5 - To avoid risk of being pathologised


Sadly, conversion therapy is still legal in the UK and there are many counsellors who will try to ‘cure’ you by trying to make you straight or push you to thinking you’re not trans. These counsellors are dangerous and do not help.



I have come across many TERFs / gender critical (another word for transphobic) counsellors on social media so it’s definitely worth doing some research online before choosing a counsellor as they are probably not going to write on their counselling website, but it may be very clear in their tweets and comments.



There are plenty non-LGBTQ+ counsellors out there that could be safe and working affirmatively. However, if a counsellor doesn’t mention anything on their website about their experience/training with LGBTQ+ clients, you have no idea if they are going to practice dangerous therapy on you.







6 - To feel more understood in having a shared background of identifying as LGBTQ


Many clients I meet say that in previous counselling they felt that they haven’t had a shared language and that although they have not necessarily been judged, they didn’t feel fully accepted.



I am not saying that if you are LGBTQ+ you have to see a counsellor who identifies as LGBTQ+. But if you know they have personal lived experience it might help you feel more comfortable to be more open right from the start.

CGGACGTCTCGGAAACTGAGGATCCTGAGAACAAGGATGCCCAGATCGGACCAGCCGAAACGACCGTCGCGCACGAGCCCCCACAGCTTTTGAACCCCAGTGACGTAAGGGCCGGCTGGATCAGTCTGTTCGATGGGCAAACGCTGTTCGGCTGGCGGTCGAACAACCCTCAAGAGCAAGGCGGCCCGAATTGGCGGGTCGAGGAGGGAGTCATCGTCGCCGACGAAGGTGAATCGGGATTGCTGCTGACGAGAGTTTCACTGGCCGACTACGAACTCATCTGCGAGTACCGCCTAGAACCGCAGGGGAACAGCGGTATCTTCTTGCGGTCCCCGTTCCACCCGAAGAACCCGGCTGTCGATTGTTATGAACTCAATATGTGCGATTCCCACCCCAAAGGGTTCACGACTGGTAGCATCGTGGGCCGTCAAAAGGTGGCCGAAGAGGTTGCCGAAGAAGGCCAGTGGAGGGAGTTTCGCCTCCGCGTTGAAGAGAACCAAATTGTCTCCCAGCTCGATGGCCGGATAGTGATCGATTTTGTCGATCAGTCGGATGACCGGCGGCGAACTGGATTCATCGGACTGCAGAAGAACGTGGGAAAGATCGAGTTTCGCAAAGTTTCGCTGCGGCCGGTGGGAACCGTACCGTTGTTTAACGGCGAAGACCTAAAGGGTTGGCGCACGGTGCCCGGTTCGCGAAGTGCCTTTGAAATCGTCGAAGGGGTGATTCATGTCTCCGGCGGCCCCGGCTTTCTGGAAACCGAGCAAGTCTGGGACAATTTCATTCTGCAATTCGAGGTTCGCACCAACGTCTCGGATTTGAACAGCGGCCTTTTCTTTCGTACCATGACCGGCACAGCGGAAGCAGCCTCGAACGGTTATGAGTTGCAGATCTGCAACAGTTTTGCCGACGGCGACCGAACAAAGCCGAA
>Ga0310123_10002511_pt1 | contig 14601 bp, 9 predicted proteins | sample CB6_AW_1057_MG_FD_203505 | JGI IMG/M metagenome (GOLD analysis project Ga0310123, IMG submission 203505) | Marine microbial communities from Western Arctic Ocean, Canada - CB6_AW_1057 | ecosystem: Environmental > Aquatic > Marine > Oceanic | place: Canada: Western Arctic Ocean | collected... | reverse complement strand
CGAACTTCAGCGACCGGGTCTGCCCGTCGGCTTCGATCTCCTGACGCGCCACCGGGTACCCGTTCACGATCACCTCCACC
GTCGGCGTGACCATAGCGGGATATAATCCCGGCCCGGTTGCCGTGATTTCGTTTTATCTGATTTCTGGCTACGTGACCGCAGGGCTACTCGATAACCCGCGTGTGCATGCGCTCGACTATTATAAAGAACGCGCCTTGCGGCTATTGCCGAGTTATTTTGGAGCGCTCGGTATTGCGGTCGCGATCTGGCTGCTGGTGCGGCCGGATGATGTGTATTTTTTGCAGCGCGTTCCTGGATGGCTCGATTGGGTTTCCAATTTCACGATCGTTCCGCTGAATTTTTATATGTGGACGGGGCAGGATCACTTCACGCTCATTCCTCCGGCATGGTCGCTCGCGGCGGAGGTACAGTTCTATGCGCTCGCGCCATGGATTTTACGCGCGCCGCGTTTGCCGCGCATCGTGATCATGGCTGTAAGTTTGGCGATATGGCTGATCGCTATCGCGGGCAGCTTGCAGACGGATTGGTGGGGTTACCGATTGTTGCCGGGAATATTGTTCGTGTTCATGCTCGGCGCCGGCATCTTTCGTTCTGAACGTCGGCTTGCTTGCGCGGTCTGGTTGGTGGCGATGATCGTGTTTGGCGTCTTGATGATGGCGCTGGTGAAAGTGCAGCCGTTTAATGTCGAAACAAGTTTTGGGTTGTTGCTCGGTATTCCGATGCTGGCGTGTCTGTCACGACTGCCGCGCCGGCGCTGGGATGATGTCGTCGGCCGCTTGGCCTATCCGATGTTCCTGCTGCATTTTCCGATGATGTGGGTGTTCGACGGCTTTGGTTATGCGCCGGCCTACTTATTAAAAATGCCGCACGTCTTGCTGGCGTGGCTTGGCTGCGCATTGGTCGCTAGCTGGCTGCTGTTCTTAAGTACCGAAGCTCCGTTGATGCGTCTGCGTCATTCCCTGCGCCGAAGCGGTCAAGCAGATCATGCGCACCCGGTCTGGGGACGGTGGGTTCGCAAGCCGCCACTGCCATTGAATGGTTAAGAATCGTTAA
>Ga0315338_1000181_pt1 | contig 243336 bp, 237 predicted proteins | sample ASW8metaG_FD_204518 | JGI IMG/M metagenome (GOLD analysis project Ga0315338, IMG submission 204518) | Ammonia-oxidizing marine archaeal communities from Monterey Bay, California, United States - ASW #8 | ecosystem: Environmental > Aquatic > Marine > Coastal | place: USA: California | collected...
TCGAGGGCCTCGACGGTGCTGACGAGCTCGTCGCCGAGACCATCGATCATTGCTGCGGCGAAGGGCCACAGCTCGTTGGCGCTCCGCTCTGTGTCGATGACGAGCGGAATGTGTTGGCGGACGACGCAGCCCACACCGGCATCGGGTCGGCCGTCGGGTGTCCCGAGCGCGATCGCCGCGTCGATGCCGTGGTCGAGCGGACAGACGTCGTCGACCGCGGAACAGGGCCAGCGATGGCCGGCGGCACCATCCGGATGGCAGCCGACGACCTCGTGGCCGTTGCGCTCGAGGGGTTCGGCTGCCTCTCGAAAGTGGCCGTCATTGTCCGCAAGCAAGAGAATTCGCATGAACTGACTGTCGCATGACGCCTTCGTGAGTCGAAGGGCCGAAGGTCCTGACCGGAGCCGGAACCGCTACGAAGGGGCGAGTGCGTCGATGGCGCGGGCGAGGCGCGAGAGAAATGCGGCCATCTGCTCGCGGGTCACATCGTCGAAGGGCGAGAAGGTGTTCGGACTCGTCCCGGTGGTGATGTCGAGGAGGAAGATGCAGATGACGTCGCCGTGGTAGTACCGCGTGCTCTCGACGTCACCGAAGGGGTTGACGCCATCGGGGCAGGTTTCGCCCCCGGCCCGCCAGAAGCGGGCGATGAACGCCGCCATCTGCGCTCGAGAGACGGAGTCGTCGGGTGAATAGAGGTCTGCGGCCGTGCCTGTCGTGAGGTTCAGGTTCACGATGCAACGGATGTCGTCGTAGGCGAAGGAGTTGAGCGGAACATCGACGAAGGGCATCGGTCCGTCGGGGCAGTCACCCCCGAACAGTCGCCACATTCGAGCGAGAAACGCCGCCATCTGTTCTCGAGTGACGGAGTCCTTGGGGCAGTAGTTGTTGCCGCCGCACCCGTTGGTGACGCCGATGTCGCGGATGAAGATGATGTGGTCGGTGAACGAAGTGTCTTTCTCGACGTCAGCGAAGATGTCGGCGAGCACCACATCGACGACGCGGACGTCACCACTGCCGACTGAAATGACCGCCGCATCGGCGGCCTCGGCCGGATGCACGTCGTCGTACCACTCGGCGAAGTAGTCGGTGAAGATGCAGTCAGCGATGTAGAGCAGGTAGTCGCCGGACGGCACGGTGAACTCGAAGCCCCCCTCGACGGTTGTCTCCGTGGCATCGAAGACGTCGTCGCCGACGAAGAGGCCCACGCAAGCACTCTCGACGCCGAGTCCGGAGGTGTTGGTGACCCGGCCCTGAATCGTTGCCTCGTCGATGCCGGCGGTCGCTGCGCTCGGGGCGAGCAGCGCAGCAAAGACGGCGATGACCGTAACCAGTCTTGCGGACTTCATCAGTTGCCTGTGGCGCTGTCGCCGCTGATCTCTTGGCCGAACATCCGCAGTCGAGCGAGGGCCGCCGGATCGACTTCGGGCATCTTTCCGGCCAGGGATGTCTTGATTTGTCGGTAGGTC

7 - To avoid being your ‘token’ lesbian, gay, bi, trans, queer client


Just because someone is LGBTQ+, it doesn’t mean their gender or sexuality is necessarily the reason why they would be seeking therapy. In fact, it is more common that it is not the ‘issue’ they want help with but just part of who they are. When a counsellor has not worked with a trans client before it’s possible that they might make everything about your gender and think that is the root of all your problems or instead ignore your gender completely and avoid talking about it at all.



However not all LGBTQ+ people are the same and our experiences will differ. Just because I am a member of the LGBTQ+ community it doesn't mean I have a shared understanding of everyone in the community.



There’s not a one-size-fits-all when working with LGBTQ+ people, as each person is unique and on an independent journey.









Are you looking for a counsellor?




I am a queer woman with over a decade of experience working in LGBTQ+ organisations in mental health, youth work and counselling.



If having an LGBTQ+ counsellor matters to you read more about me here and get in touch here.










p.s. If you're a counsellor reading this and are not LGBTQ+ yourself, I just want to clarify that I'm not saying that counsellors must identify as LGBTQ+ to work with LGBTQ+ clients. And just because a counsellor is LGBTQ+ it doesn't mean they are automatically a good counsellor. Being an inclusive counsellor takes training/experience.


If a counsellor doesn’t mention anything on their website about their experience/training with LGBTQ+ clients, you've no idea if they're going to practice dangerous therapy on you. So it's a good idea to check them out first, many people find it helpful to check their business social media.